Trading Course for Beginners: Course 1

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Lesson 3 Currency Pairs: Learn How Currencies Function in Forex

Lesson 3 Currency Pairs: Learn How Currencies Function in Forex

Reading Time: 9 Minutes

Did you know the foreign exchange market (Forex or FX market) is the largest financial market in the world? It boasts an eye-watering daily turnover of more than US$6 trillion, with trading in the swap and spot markets responsible for the majority of market turnover.

With its enormous presence and global recognition, aspiring Forex traders are encouraged to explore the currency market’s structure. This includes understanding who the main players are, to how markets are analysed (trading strategies predominantly employ both technical analysis and fundamental analysis), and how currency prices are quoted.

Currency Pairs (Forex Pairs)

The Forex market operates through currency pairs that provide exchange rates. An exchange rate presents the value of one country’s currency against another country’s currency. This is the rate of exchange between these two currencies, hence currency pair.

In each currency pair, irrespective of the currencies involved, a base currency and a quote currency form the framework. The base currency is found on the left-hand side of the quotation (the first currency) and always denotes 1 unit of the base currency. The quote currency is on the right-hand side of the quotation (the second currency) and is regularly referred to as either a counter currency, a secondary currency or term currency .

Imagine EUR/USD trades at $1.2000, as illustrated in figure A (priced to the fourth decimal). The base currency in this case is 1 euro and the quote currency is $1.20. This means to purchase 1 euro it’ll cost 1.20 USD. An exchange rate informs how much USD per 1 euro. When entering long a currency pair, you effectively buy the base currency and sell the quote currency. Conversely, selling a currency pair involves selling the base currency and buying the quote.

Currency pairs can be quoted in either American lub European terms. Currency pairs quoted in dollars per 1 unit of another currency are American (EUR/USD and AUD/USD, for example); those that quote in a currency aside from the dollar are European (USD/JPY or USD/CHF). European terms are not restricted to European-based currencies; any currency, aside from the USD, can form a European term currency pair. Currency pairs that do not include the US dollar, however, are referred to as cross currency pairs, or crosses.

Currency Pair Groups

Trading Forex (or currency trading) successfully requires an understanding of how currency pairs are organised:

• Majors

Major currency pairs contain the most heavily traded currencies—think EUR/USD, GBP/USD, USD/JPY, AUD/USD and NZD/USD. The majors always contain the US dollar.

• Minors

Minor currency pairs, sometimes referred to as cross-currency pairs, are those not involved with the US dollar. Popular minors are GBP/JPY, EUR/GBP, AUD/JPY and EUR/AUD.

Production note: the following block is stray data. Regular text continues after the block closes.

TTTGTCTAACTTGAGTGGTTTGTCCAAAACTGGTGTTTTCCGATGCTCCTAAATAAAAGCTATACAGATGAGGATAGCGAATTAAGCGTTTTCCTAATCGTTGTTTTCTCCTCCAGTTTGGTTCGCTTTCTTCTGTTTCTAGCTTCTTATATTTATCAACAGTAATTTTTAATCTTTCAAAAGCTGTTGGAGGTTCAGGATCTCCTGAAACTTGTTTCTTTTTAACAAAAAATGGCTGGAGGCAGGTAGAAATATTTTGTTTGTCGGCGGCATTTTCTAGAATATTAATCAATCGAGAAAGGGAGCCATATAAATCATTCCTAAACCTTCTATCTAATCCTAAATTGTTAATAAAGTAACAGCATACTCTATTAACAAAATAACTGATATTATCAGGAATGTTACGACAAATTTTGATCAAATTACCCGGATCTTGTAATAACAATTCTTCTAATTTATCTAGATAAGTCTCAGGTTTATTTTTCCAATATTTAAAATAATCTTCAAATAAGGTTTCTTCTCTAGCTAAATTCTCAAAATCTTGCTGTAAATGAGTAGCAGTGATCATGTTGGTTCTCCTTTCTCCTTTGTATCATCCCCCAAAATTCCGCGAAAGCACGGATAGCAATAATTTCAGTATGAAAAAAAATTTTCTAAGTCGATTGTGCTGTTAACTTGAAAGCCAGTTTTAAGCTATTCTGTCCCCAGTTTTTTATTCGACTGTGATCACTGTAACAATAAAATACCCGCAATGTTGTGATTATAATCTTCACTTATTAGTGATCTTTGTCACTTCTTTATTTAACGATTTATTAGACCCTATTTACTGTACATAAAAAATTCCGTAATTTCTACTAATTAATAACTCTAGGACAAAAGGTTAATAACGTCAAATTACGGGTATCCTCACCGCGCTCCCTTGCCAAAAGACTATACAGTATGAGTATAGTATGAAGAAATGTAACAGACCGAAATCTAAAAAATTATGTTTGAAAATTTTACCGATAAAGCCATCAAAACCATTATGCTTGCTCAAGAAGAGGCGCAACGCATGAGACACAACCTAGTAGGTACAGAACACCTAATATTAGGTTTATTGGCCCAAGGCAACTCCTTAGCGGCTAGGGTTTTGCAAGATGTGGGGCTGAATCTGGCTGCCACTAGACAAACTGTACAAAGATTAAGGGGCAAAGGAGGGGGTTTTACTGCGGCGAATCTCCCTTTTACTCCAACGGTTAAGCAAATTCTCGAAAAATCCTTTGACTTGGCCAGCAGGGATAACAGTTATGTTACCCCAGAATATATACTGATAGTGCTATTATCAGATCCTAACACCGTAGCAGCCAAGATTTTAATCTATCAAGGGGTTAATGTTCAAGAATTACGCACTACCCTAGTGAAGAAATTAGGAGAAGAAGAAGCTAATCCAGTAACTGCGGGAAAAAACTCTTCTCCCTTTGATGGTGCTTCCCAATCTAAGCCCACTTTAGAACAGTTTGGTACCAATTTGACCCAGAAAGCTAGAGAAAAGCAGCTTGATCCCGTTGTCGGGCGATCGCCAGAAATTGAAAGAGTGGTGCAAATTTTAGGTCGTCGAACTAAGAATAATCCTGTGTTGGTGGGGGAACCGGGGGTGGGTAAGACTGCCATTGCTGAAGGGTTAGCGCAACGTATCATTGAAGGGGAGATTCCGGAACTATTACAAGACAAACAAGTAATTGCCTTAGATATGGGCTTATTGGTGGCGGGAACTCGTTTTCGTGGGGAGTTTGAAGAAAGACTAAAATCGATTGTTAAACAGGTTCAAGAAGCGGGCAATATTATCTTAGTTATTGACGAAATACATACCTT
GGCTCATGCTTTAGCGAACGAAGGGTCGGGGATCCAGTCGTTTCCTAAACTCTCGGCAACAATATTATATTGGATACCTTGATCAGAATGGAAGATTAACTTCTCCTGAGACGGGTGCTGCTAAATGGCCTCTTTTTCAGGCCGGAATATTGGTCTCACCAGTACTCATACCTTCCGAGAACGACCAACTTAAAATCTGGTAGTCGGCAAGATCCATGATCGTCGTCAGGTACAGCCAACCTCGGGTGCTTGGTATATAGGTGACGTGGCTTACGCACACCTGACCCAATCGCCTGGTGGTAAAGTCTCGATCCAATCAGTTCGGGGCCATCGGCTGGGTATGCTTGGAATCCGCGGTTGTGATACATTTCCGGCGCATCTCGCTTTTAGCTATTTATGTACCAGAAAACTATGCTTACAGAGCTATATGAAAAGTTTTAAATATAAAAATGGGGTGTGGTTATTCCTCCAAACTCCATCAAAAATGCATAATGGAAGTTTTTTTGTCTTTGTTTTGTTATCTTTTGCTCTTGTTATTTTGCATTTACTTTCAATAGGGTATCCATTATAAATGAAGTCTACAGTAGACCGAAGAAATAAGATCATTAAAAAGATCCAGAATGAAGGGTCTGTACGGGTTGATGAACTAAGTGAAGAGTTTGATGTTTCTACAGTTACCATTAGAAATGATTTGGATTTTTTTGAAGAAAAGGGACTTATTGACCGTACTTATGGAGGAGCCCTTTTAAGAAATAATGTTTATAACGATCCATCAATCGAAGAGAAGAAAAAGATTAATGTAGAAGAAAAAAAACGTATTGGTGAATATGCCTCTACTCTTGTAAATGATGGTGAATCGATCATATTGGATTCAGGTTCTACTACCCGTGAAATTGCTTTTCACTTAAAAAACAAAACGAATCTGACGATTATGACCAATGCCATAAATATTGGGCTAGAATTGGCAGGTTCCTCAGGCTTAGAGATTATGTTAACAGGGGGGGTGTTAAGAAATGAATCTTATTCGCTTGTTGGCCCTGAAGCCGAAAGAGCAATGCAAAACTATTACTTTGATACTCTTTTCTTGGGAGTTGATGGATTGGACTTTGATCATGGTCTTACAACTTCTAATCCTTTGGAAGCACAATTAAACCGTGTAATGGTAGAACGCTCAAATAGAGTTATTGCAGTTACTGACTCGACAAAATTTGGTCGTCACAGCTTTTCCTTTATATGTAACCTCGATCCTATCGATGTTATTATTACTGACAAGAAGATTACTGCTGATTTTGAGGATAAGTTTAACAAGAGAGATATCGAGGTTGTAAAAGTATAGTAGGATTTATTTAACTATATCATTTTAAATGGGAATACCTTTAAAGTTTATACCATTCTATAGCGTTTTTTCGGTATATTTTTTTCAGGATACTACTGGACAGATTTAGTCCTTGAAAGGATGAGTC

• Exotics

Exotic currency pairs include a major currency that’s paired alongside less traded currencies and can be relatively thin markets (low liquidity/trading volume). Exotic currencies are those typically associated with developing or emerging countries. Common exotics are the Japanese yen against the Norwegian krone (JPY/NOK), and the New Zealand dollar against the Singaporean dollar (NZD/SGD).

• Direct Vs. Indirect

Two important terms to be mindful of are direct and indirect quotations. Direct quotation provides the value of 1 unit of foreign currency in equivalent units of local (home) currency. For US citizens, therefore, EUR/USD is a direct quotation. An indirect quotation is the inverse of a direct quotation. The value of 1 unit of local currency is provided in terms of an equivalent value of foreign currency. For the same US citizen, the USD/EUR is an indirect quotation.

Which Pairs Should You Trade?

The most commonly traded currency pairs house major currencies: the US dollar, the euro, the British pound, the Japanese yen, Swiss franc, Australian dollar and Canadian dollar, for example. The US dollar, according to the Bank for International Settlements, remains the dominant currency, on one side of 88 percent of all trades. The euro, in comparison, was on one side of 32 percent of all trades.

Aside from trading experience and the trading style, volatility (daily price movements between the high and low) as well as liquidity (how easy it is to transact within a market without causing too much price fluctuation) and trading volume can be deciding factors for which currency pair to trade. A currency pair tends to work with increased liquidity when its respective financial centre is active. For that reason, time of day is important. While Forex trading is accessible 24 hours a day, five days a week, it is composed of trading sessions, each of which bring with it different conditions: Sydney, Tokyo, London (Europe) and New York.

AUD/USD and AUD/JPY offer healthy trading ranges during the Asian session. Tokyo cash trading (stock market) gets underway at 9:00am local time (00:00am GMT). Another example are GBP-based currency pairs which are usually more active throughout the London session, between 8am and 4:30pm local time. It is also important to take note of trading session overlaps. The London and New York session overlap is a busy time in financial markets and can generate notable volatility. According to UK and US stock markets, overlap times (GMT) are currently between 2:30pm (US cash open) and 4:30pm (UK cash close). However, it is important to remain aware that volatility can fluctuate depending on market conditions.

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